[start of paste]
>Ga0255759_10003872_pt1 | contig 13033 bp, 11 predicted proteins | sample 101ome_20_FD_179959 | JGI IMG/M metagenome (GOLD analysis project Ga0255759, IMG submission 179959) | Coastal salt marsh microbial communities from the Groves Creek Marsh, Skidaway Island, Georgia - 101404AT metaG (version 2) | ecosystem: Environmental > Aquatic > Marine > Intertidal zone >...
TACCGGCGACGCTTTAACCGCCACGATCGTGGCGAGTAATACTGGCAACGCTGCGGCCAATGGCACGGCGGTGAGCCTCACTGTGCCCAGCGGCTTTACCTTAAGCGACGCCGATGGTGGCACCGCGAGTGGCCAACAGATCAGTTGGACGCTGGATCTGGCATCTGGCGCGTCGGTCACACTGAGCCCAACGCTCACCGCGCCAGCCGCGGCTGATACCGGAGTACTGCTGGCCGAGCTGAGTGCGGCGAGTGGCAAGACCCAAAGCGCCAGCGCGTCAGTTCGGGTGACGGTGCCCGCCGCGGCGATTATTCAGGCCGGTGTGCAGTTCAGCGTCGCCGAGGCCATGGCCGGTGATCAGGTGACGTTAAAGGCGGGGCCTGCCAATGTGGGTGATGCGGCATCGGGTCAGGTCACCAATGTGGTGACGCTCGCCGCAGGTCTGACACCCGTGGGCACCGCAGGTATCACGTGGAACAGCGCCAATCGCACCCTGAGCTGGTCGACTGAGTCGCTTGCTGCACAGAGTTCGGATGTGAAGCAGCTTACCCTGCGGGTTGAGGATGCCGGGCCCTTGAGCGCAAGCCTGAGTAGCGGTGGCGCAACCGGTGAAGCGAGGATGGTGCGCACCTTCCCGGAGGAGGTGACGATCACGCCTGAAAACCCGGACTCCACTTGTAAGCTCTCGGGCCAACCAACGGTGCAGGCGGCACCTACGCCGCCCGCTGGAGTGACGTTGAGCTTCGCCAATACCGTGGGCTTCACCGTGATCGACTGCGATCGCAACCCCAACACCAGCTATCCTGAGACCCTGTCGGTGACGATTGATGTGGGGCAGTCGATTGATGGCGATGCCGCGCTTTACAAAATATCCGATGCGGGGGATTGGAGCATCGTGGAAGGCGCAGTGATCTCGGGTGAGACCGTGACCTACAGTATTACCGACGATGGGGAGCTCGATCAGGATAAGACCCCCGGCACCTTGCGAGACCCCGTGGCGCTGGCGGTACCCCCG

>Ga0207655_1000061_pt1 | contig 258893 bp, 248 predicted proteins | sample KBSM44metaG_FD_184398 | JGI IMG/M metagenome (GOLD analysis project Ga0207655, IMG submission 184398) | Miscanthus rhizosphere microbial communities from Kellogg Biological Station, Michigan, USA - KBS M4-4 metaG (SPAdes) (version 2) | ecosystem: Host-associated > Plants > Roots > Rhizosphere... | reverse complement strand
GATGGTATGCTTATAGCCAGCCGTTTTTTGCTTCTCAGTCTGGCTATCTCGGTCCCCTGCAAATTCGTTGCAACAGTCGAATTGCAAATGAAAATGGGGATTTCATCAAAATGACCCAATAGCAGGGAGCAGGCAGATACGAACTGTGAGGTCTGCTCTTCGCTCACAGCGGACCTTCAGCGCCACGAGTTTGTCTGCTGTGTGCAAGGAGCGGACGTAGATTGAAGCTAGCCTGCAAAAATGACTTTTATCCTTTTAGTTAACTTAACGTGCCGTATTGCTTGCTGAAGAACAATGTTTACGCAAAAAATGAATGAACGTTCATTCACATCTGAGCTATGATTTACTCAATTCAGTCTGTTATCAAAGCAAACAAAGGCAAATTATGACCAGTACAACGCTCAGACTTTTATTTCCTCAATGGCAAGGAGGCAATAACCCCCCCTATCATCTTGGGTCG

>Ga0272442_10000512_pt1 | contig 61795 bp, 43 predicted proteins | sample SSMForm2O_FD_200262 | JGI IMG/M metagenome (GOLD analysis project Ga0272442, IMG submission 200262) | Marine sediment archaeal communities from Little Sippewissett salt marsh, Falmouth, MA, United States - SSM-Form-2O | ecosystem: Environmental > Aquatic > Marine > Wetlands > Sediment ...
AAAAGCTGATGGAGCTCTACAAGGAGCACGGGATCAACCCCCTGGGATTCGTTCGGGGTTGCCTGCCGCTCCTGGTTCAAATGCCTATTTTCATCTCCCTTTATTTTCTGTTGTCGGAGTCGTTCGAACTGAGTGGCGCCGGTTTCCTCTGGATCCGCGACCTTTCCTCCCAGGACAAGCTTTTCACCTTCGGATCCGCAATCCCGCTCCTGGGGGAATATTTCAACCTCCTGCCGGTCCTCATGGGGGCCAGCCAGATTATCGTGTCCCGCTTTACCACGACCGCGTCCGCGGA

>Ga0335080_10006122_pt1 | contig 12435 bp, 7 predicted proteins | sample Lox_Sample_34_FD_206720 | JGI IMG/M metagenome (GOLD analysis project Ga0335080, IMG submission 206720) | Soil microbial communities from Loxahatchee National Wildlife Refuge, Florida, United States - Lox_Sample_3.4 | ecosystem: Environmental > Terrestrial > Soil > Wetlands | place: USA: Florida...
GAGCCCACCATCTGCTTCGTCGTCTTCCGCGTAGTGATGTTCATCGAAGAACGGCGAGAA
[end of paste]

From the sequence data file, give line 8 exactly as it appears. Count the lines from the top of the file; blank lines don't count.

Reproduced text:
GAGCCCACCATCTGCTTCGTCGTCTTCCGCGTAGTGATGTTCATCGAAGAACGGCGAGAA